The Comparison of Micro and Macro Theories of Sociology

What is the difference between the general perspectives? How does the work of Ritzer attempt to overcome this problem?.

Micro theories examine the processes of face-to-face contact among individuals and personal points-of-view in society; whereas, the macro theories deal with large-scale social events of society – meaning things that have a public concern.
The theories that are apart of the micro-level are symbolic interactionism, dramaturgy, ethnomethodology, and exchange theory. Symbolic interaction is an individual-based theory that uses constructed symbols, such as language and gestures, to which people give meaning in their everyday interactions. Dramaturgy, best stated by Goffman (1959), is what actors portray on a theatrical stage is similar to the way people act in society. Ethnomethodology is basic common-sense used in for general situations in everyday life (Ritzer, 77). Exchange theory is a given relationship is found to be attractive whereas the rewards tend to outweigh punishment (Blau, 1964).

Structural functionalism and conflict theory are two types of macro-theories. Structural functionalism (Perrucci, 1983) has three main ideas: 1) society is a system containing interdependent and interacting parts bound together in time and space, 2) shared values among members of the system are social “glue” that helps hold it together, 3) and systems have a need for stability and therefore attempt the parts working together harmoniously. Conflict theory is the belief that society contains basic inequalities in wealth, power, and prestige (Coser, 1967; Dahrendorf, 1959).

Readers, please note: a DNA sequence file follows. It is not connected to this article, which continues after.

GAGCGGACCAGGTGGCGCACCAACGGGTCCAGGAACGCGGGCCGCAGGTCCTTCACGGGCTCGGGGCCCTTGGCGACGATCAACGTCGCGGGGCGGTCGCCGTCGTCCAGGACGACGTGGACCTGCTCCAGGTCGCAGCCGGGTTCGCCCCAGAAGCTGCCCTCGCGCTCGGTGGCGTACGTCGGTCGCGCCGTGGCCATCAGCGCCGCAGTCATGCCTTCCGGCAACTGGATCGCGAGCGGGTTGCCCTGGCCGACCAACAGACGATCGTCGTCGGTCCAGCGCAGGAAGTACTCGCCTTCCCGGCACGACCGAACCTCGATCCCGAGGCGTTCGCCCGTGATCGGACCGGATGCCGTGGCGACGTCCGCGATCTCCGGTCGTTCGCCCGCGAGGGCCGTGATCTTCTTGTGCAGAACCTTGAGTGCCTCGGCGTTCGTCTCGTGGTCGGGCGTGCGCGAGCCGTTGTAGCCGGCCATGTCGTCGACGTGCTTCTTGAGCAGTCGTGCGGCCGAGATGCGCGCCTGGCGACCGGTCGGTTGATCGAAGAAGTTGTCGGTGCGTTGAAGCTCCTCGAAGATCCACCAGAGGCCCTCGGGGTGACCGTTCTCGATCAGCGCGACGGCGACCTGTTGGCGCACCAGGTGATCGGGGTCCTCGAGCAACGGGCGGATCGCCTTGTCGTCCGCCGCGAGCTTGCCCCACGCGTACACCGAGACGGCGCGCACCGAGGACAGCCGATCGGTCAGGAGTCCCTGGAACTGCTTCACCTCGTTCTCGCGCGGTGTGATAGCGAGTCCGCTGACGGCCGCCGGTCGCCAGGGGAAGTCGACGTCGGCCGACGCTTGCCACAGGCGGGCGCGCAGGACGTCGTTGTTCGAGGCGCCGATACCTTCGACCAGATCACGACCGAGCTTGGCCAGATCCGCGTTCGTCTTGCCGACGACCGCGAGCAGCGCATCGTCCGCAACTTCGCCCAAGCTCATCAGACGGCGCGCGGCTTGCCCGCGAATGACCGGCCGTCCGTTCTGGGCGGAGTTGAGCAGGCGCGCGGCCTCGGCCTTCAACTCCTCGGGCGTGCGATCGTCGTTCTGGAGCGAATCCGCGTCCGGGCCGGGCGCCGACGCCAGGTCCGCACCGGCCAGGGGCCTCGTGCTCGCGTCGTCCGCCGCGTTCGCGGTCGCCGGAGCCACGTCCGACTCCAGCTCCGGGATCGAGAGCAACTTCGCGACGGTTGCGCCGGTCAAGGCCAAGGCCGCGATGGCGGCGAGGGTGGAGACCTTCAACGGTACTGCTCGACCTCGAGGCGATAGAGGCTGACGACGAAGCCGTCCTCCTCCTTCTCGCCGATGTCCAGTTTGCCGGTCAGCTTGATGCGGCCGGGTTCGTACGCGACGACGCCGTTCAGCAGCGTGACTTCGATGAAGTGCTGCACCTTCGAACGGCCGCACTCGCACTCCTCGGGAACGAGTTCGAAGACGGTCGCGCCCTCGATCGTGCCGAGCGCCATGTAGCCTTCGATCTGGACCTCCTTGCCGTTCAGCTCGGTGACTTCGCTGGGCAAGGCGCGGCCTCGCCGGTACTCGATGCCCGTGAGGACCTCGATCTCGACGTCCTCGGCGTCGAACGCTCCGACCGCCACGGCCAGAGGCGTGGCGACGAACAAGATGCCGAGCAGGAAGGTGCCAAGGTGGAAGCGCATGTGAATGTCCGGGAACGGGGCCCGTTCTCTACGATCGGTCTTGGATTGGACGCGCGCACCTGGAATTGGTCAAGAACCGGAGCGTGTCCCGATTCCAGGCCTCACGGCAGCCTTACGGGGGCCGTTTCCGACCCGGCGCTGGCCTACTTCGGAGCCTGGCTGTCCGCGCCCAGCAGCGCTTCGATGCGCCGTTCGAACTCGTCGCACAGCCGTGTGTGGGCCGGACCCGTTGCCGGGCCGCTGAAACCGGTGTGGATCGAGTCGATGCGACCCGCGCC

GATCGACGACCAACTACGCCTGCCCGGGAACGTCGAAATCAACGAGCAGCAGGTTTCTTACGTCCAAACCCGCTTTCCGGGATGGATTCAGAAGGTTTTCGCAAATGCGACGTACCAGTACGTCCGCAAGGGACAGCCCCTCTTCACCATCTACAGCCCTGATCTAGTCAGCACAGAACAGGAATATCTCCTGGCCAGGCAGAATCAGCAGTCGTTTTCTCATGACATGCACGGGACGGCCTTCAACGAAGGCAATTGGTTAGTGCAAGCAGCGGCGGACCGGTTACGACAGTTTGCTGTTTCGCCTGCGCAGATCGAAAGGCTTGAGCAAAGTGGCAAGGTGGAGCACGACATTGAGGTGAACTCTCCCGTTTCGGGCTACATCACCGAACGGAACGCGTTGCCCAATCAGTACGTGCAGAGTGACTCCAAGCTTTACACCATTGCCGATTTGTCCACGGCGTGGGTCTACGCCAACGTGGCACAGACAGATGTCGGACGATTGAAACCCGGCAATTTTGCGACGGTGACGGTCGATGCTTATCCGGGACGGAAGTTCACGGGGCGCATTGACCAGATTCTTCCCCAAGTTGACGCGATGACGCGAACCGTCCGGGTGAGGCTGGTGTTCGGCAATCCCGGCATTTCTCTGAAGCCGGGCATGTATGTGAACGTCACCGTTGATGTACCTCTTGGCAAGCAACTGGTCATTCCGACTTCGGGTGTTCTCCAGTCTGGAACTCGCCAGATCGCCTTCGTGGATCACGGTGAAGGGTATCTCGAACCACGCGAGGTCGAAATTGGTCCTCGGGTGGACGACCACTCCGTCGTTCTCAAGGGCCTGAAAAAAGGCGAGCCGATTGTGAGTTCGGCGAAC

Ritzer, like many other sociologists, wants to disintegrate the split between the micro and macro sociology. Ritzer attempts to do this by “adding on” to Gurvitch”s insights. Ritzer views the micro-macro issue, not by subjective-objective continuum, but the phenomena as subjective or objective; therefore, concluding that there are four major levels of analysis (See Table I) that are a product of dialectical interrelationships (Ritzer, 1996).

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